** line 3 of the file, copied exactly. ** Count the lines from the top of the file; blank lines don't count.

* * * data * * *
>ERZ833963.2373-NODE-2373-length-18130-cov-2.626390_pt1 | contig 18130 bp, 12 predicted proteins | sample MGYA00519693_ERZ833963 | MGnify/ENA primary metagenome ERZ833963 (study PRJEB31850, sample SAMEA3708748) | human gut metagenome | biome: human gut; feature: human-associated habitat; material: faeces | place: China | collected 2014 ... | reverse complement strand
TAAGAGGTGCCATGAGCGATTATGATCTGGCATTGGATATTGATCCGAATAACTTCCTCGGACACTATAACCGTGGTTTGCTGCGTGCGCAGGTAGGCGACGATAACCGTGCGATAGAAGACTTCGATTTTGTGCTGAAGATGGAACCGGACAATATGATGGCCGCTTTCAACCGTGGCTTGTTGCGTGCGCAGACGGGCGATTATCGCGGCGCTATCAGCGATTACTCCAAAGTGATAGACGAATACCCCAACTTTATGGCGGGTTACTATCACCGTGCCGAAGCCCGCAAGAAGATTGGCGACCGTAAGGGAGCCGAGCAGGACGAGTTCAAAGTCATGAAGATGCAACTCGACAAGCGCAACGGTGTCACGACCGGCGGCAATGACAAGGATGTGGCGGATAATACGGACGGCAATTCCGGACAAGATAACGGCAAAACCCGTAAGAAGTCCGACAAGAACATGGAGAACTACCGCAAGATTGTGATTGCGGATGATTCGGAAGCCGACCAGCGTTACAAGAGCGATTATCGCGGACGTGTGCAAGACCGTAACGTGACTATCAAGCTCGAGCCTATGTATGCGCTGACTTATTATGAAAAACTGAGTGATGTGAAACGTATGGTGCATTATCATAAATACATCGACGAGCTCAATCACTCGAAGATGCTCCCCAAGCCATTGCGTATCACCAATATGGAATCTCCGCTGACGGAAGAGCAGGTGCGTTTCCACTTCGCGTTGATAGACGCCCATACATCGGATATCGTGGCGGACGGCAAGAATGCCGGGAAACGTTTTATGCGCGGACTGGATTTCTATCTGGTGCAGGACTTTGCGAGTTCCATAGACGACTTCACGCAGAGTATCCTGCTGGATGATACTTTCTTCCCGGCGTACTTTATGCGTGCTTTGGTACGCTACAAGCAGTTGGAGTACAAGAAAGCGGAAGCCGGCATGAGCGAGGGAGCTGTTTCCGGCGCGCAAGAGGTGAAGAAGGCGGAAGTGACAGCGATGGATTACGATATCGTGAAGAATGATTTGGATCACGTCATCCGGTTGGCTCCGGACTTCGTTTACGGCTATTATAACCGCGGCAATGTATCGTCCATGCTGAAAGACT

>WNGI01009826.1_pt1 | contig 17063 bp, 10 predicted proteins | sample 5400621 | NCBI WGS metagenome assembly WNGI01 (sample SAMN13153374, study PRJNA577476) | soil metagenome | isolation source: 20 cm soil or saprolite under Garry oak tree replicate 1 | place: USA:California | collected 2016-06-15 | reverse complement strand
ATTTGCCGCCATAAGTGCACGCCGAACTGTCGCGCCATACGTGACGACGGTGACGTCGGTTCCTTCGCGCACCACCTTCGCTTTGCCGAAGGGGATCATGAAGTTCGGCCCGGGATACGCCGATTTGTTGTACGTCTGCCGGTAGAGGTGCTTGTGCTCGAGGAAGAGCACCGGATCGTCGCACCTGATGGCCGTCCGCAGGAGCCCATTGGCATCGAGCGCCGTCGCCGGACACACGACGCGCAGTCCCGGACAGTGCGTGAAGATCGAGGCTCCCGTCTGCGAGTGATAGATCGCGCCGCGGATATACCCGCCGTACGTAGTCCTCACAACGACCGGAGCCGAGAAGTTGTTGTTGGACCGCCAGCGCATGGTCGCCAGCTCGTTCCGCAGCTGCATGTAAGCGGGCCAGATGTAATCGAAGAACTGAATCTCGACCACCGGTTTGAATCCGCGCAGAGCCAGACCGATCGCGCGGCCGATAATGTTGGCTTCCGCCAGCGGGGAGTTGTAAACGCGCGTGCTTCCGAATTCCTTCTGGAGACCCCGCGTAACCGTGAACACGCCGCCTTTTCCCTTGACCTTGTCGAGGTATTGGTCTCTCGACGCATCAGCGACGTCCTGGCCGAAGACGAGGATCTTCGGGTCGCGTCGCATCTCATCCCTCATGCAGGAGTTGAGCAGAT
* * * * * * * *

>WNGI01009826.1_pt1 | contig 17063 bp, 10 predicted proteins | sample 5400621 | NCBI WGS metagenome assembly WNGI01 (sample SAMN13153374, study PRJNA577476) | soil metagenome | isolation source: 20 cm soil or saprolite under Garry oak tree replicate 1 | place: USA:California | collected 2016-06-15 | reverse complement strand